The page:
“You know when I was young. Of course, I feel young—I feel like was 30… 35… 39…. Somebody said, Are you young? I said, I think I’m young. I was stopping in the final months of the campaign, four stops, five stops, seven stops—speeches, speeches in front of 25, 30 thousand people… 15, 19 thousand. I feel young—I think we’re all so young. When I was young we were always winning things in this country. We’d win with trade, we’d win with wars—at a certain age I remember hearing from one of my instructors, the United States has never lost a war. And then, after that, it’s like we haven’t won anything. You know the old expression, to the victor belongs the spoils? You remember I always say, keep the oil.”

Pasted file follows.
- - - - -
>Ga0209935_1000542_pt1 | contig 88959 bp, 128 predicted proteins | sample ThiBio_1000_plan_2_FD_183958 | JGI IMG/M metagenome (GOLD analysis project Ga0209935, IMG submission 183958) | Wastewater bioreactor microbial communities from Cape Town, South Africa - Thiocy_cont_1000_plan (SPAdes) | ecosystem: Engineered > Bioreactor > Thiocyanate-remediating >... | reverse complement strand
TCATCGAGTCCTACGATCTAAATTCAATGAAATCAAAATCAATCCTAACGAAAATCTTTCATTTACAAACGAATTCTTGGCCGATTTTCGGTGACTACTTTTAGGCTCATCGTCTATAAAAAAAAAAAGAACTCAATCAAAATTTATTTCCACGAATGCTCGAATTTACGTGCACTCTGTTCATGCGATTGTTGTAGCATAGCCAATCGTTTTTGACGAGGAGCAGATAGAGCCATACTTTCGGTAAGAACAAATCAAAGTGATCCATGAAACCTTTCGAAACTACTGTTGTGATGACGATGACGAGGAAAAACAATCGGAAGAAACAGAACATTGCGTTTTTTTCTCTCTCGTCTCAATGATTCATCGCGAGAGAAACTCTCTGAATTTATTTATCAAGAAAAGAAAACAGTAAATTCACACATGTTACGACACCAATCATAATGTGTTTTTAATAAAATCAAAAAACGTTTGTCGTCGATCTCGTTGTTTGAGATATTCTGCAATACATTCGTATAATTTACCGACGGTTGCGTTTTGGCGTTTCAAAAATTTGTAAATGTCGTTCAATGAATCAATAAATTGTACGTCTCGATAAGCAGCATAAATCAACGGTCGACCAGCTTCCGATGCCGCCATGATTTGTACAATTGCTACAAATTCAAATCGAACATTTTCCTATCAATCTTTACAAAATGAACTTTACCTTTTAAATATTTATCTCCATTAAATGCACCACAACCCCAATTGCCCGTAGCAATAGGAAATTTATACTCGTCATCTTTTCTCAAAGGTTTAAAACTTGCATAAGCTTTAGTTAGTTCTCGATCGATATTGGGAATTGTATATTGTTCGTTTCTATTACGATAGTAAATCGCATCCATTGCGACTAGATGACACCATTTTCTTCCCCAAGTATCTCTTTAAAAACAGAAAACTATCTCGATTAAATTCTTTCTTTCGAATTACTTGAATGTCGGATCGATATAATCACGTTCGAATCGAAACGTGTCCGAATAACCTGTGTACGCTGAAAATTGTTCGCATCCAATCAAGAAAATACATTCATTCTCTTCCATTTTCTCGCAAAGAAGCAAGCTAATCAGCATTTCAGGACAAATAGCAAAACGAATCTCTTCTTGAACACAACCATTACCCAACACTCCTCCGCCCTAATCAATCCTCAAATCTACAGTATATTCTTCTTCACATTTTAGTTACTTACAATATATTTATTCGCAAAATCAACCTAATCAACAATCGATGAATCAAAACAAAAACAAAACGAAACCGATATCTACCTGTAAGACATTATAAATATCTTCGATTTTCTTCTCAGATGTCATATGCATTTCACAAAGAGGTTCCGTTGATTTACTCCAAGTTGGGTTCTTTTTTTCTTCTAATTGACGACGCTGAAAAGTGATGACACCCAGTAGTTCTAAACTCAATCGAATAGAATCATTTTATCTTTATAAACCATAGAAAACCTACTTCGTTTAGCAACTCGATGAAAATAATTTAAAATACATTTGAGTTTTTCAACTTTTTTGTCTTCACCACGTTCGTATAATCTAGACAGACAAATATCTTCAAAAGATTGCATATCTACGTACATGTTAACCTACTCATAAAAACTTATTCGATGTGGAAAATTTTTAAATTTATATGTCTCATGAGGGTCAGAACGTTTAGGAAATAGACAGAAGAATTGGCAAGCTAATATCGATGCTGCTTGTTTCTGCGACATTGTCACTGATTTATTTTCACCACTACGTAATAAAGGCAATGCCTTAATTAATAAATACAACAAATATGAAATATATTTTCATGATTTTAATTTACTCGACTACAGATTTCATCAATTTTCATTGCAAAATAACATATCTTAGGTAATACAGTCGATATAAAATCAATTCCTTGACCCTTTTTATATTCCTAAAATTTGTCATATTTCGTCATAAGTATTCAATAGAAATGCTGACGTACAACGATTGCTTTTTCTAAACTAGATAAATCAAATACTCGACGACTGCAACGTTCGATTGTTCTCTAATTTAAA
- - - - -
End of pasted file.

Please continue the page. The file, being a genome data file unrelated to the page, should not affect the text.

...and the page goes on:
Etc. — page 48
Quite unbelievable. In my high school years, the English teacher would call such rambling a run-on sentence, well, a run-on series of sentences. But reading the whole Trump speech—and there are a few other wholly scatterbrained presentations documented in the book—I’m thinking this man is not connected to reality in any cognitive way. If he weren’t the president and no one was taking care of him, he’d be burning his house down. Which is a majorly disturbing fact, also indicative of who is really running the government machinery, to be discussed more toward the end of this column.
In conjunction with the above, what in the old days would be called, acute schizophrenia, we have the following insight Wolff makes earlier about the reality of Trump’s conceptual incompetence: